Mark Friedberg

Industry friends suggest that I Go do this movie, Go do Spiderman! You’ll make more money next time! Go do The Amazing Spiderman 2, you’ll get more famous! It’s against my instincts but it’s in New York. Okay I’ll do it. And Marc [Webb] was lovely to work with as a director. I have nothing bad to say about anybody that was part of that movie. But it just wasn’t right for me. And then I  reverted to being myself and went back to doing films like Beale Street and Selma, the movies that mattered to me.

AS: What would you say you like about the job of production design?
MF: The collaboration is the part I love. The thing that is the opposite of being a painter is that as a painter I sit in a room arbitrarily experiencing my bad childhood over and over again. There’s no other point of reference but me. And no particular challenge except to keep going. But when you step into campaign mode in cinema it feels a lot of times like it’s life or death. It’s terrifying. You know if your set’s one minute late you’re done. And if it’s not awesome you’re done. It’s got to be awesome, and on time and cheap and brilliant. It’s terrifying! So you join forces with a team and that’s the coolest part. The working together part. The fact is that the efforts of two people who work apart from one another is much less than the efforts of two people who join forces. In the collaboration world one plus one can equal four. 

AS: When you’re hiring your crew what do you look for?
MF: It depends. If I’m in New York I know who I’m hiring. The people I worked with on Joker I’ve been working with twenty years. There’s a loyalty and an artistry and a trust and an economy and a kindness. They’re my family. I spend more time with them than anybody else. But because I started as an untrained, inexperienced young guy and the youngest guy on my crews for the longest time, I hired old guys, or girls, to help me. As the movies got bigger I hired older crew to make sure that I was covered, to make sure that the stuff that I didn’t know, somebody knew. And I found that I kept making the same movie that everyone else was making. That a lot of people who do this and do this and do this, certainly in art departments, reference other movies. Not so much the world that inspires the movies. And little by little I started relying more on the PA’s and the young people for inspiration. And trusting my instincts about them.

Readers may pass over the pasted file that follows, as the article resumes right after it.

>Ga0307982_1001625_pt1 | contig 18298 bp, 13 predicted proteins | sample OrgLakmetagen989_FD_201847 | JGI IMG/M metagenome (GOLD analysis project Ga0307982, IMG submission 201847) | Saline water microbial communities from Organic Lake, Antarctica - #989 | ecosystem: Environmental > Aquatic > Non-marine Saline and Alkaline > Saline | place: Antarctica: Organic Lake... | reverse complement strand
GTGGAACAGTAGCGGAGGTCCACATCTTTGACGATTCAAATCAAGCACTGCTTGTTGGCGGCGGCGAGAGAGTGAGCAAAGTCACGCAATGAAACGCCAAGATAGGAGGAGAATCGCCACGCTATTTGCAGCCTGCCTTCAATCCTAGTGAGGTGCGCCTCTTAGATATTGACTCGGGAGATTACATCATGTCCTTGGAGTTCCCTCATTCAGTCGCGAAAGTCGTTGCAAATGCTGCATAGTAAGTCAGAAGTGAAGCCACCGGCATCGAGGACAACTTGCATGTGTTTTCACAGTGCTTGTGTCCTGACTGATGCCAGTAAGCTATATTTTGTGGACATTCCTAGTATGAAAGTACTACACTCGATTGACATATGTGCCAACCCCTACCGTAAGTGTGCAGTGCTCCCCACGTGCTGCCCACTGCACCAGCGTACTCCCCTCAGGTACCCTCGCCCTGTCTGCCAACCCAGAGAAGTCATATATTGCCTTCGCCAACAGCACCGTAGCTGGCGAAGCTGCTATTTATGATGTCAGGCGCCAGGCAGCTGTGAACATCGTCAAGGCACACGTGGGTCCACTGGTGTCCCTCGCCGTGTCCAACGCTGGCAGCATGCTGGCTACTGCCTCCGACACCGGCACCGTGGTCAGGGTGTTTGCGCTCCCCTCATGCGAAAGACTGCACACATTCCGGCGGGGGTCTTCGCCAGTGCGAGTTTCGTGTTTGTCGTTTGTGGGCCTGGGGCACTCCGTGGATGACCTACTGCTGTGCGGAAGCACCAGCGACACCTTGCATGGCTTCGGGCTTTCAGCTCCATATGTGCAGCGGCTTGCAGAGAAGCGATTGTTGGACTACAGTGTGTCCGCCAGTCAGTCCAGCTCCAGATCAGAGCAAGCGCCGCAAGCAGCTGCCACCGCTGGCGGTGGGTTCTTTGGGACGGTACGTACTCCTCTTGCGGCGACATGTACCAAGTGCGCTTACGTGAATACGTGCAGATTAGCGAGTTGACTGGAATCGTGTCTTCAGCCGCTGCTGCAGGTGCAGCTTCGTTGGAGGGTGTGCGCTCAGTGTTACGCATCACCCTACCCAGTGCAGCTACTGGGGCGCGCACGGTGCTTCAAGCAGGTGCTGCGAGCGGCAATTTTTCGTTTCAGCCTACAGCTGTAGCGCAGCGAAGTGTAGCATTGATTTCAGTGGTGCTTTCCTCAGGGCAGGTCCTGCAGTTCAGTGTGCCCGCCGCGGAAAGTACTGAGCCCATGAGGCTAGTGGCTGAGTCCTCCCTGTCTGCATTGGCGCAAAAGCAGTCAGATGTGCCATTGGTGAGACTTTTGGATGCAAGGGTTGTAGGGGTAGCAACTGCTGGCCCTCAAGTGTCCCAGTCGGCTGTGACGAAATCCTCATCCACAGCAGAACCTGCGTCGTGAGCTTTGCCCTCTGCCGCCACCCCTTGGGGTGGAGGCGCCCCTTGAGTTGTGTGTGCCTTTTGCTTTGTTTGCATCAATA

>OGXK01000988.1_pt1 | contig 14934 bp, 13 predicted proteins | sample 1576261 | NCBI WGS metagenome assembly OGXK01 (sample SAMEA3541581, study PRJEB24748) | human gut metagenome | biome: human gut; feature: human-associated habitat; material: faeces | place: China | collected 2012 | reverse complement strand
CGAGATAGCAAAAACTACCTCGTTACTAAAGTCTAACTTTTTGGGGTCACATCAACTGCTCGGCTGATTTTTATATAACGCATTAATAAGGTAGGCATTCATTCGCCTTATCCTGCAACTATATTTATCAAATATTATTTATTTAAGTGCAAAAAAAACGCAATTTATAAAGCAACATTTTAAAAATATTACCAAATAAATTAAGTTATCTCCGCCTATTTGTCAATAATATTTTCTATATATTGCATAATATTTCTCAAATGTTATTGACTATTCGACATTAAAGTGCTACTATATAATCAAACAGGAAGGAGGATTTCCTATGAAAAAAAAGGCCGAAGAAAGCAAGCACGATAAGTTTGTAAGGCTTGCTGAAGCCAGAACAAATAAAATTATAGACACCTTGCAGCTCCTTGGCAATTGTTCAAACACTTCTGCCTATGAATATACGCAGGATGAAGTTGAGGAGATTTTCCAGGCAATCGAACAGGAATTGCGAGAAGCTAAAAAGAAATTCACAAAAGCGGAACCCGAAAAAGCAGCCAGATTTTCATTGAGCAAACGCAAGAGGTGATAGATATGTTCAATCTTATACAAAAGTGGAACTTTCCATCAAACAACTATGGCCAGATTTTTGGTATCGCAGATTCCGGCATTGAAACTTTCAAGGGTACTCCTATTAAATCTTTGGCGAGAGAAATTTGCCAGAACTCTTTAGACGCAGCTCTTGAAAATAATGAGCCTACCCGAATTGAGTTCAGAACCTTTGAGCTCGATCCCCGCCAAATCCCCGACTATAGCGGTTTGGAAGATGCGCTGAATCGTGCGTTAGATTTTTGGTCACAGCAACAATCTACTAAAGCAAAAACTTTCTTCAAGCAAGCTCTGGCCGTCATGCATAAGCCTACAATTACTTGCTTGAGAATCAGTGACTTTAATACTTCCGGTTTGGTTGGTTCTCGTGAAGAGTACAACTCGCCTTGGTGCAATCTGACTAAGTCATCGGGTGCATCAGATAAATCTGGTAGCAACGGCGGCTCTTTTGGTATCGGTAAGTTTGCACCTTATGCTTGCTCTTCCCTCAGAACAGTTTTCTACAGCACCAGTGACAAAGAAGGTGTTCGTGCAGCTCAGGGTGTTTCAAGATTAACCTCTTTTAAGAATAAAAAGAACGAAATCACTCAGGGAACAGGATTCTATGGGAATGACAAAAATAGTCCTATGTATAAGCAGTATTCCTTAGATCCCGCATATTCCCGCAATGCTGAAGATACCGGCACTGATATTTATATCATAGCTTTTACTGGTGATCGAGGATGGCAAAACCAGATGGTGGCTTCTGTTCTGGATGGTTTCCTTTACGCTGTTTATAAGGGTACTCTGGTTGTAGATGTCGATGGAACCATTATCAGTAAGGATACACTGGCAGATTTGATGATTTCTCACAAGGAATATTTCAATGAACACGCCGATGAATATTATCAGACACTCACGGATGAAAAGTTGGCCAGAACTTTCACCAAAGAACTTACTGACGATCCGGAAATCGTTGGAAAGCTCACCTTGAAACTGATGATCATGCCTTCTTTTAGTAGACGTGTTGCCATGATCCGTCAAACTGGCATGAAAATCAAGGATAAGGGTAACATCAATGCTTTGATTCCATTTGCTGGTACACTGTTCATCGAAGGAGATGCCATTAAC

Over time I’ve brought some of them up, like Alex DiGerlando, a great designer now doing important work for a lot of great directors. He was the PA on Far From Heaven and now he just did Jim Jarmusch’s last movie, Dead Don’t Die. He did The OA, he did Fosse/Verdon, he did the last Oceans movie. I just knew he was smart. He wasn’t the draftsman guy, he hadn’t worked on every movie that had ever been shot in New York, he was just a smart young kid. As I became one of the old guys my point of reference started shifting to the young people who knew what was going on in the world and brought that energy in, and who were a little more visceral. I think that the thing I’m most proud of in my career is not the movies necessarily but the humans that I’ve worked with. 

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